A homemade pasta dough that requires no machine!
170 grams 00 flour
170 grams semolina
175 grams water
a few safron threads
To make the pasta:
1) Lightly warm up the water and add the safron threads. Let stand until cool and/or the water has developed a nice yellow colour.
2) In a bowl mix the flour and the semolina.
3) Make a well in the flour. Using a fine strainer, strain the water into the flour, and then start to mix (You can perform this step direct on the counter). Once the liquid has been absored, scrape all the dough onto a worktop and start kneading.
4) Knead the dough until it is generally smooth and slightly elastic. To test the elasticity, shape into a ball and lightly poke the dough. It should slowly bounce back. This step can take 5-10 minutes.
5) Cover and let the dough rest (20 minutes).
6) To shape the dough, cut the dough into quarters and working one quarter at a time, roll into a long cigar shape. Cut at 2-3 cm intervals. Quickly and lightly roll between your palms each section (one motion should be enough). What you are looking for is to create an oval shape that is pointed at each end. Using two to four fingers (depending on the size of te oval and your fingers) push into the centre of the oval and pull the dough toward you quickly. The idea is to create an opening in the pasta, so it is mostly circular but open at one end, kind of like a basket, or an open pea pod. If you want, you can ignore the finger-shaping step and just stick with the ovals. Note that when you cook the pasta it will expand a bit.
(Note: the pasta is easy to work with but you want it a bit sticky when shaping, so do not add any flour for dusting. They will stick though, so after shaping them place them on a non-stick surface (I used a clean cotton or linen cloth) or use a dusting of semolina on the counter as an alternative).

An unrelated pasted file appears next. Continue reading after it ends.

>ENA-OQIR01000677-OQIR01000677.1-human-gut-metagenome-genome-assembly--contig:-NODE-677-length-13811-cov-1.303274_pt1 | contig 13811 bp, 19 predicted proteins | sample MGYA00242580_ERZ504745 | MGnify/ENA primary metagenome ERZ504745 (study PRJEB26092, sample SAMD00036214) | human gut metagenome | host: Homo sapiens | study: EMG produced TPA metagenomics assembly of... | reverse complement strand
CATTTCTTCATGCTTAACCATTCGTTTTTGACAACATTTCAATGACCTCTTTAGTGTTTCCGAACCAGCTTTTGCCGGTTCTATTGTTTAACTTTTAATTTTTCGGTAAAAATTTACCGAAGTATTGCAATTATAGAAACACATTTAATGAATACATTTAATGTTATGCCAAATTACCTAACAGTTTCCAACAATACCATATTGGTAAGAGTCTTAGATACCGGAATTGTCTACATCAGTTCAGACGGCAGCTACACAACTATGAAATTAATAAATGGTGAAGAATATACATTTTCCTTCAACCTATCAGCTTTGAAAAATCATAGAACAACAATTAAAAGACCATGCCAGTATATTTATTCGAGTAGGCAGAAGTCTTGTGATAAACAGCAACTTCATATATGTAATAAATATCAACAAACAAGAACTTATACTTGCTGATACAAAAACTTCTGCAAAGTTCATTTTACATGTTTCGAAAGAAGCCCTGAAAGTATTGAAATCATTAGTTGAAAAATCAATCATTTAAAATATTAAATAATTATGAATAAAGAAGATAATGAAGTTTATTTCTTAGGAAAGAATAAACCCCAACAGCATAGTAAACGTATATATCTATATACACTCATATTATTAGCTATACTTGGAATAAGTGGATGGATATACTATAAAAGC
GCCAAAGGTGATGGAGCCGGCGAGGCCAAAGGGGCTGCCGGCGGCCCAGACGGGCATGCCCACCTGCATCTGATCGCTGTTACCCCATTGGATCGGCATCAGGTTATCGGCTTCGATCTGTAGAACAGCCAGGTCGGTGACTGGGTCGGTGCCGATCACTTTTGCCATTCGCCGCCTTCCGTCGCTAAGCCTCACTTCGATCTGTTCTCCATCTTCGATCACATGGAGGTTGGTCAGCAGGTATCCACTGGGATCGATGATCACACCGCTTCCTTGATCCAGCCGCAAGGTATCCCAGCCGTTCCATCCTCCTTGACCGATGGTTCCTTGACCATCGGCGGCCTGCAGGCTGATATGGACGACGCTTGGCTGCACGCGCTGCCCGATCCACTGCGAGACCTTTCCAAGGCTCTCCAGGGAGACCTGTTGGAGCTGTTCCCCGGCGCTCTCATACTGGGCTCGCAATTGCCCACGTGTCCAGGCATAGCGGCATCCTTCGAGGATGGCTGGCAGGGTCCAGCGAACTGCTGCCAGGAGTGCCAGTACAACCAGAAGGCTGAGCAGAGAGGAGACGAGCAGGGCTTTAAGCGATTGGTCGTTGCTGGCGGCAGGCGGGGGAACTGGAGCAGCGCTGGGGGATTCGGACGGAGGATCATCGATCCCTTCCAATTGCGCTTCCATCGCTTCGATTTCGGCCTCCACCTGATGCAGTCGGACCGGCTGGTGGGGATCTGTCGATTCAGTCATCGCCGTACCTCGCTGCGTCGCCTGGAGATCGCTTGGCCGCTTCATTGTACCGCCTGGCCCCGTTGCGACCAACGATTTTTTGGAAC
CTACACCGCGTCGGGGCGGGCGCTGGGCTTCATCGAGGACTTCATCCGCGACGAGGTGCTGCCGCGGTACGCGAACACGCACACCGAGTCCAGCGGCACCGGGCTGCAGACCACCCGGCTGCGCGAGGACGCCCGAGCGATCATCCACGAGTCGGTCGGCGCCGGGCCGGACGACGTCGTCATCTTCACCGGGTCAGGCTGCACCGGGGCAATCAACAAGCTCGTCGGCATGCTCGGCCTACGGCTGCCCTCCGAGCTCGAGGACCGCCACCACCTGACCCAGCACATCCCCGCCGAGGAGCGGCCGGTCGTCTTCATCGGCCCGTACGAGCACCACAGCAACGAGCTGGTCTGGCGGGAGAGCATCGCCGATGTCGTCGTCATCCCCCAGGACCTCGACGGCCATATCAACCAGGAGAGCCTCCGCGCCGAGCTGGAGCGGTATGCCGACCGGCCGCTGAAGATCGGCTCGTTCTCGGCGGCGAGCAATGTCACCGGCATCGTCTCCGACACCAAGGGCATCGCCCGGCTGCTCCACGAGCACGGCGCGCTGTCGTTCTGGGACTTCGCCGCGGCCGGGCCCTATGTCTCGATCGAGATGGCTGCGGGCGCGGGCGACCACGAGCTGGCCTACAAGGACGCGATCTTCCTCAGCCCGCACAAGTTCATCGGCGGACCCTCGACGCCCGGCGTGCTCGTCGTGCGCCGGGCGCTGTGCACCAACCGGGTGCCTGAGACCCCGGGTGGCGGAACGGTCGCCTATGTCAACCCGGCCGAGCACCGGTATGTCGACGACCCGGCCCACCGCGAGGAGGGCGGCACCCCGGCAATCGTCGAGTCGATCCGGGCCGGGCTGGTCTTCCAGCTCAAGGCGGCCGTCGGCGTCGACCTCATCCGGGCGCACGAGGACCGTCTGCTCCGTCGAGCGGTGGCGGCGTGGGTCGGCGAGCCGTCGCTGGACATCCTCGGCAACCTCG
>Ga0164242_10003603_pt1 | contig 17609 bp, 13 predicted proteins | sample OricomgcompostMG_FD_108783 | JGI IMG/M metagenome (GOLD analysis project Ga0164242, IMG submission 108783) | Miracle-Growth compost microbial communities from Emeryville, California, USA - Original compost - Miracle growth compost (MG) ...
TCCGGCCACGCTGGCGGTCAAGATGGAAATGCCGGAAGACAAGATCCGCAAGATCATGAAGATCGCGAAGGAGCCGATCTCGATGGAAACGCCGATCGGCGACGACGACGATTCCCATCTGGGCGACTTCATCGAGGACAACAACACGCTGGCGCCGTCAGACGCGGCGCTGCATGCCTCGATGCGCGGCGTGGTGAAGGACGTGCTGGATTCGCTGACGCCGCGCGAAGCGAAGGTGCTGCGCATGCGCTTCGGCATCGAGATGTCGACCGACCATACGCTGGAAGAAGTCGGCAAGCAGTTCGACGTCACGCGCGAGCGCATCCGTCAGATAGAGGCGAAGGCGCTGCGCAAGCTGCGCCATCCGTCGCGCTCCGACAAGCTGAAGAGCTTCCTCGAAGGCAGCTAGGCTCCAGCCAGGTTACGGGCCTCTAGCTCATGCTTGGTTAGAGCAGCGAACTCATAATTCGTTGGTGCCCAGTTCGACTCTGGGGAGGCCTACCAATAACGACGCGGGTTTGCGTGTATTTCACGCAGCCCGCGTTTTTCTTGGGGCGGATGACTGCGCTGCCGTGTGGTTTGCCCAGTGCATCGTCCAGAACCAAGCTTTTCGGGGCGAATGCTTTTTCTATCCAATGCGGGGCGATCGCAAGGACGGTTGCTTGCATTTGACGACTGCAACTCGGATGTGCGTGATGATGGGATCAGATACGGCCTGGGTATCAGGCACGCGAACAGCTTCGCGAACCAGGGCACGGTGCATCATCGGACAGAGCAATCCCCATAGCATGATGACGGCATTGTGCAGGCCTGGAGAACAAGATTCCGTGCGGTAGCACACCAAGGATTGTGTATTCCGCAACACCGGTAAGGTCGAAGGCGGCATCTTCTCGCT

Cook in boiling salted water for 3 minutes. I've found that when transfering the pasta to the pot it is okay if they stick together during the transfer as they seperate in the water. I do stir the water gently after placing the capunti into the water to make sure they seperate.
Make the brown butter with sage by adding some sage leaves to butter and cooking gently until the milk solids in the butter start to brown. I use unsalted butter. Discard the browned bits (to do this, very gently pour the butter into a contained, leaving the browned milk solids behind). Reserve.
Turn on the oven (the temperature here can be 150, 175 or even 200, it doesn't matter)
Butternut squash -- peel, removed seeds, and cut into small cubes (about 1-1.5 cm cube). Place in a baking tray, drizzle with oil, season with salt and pepper. I sometimes also add a pinch of cinnamon and ground clover. Cover and roast until just tender but not mushy.
Additional vegetables: Purple carrots and shallots are also nice. Cube the carrots like the squash, and slice the shallots. In a roasting tray drizzle with oil and season with salt and pepper. Cover and roast until just tender but not mushy.
The trick here is timing. You want the vegetables to be roasted around the same time the pasta is done. Fortunately, the pasta cooks very fast. Have the pasta shapes and boiling water ready. When the vegetables are done, remove from the oven but keep covered, and then cook the pasta.
A) Gently coat the cooked pasta with a generous drizzle of the sage brown butter
B) Add two thirds of the roast vegetables and light stirr (you can also add some of the cheese at this stage if you want).
C) Place pasta onto serving dish and top with rough spoons of riccota, the remaining roast vegetables, and finely granted parmesan. Pine nuts are a nice addition.
Presentation notes: For a neat presentation you want to toss/mix the pasta and vegetables as little as possibe.
Added by: Baron Ilan
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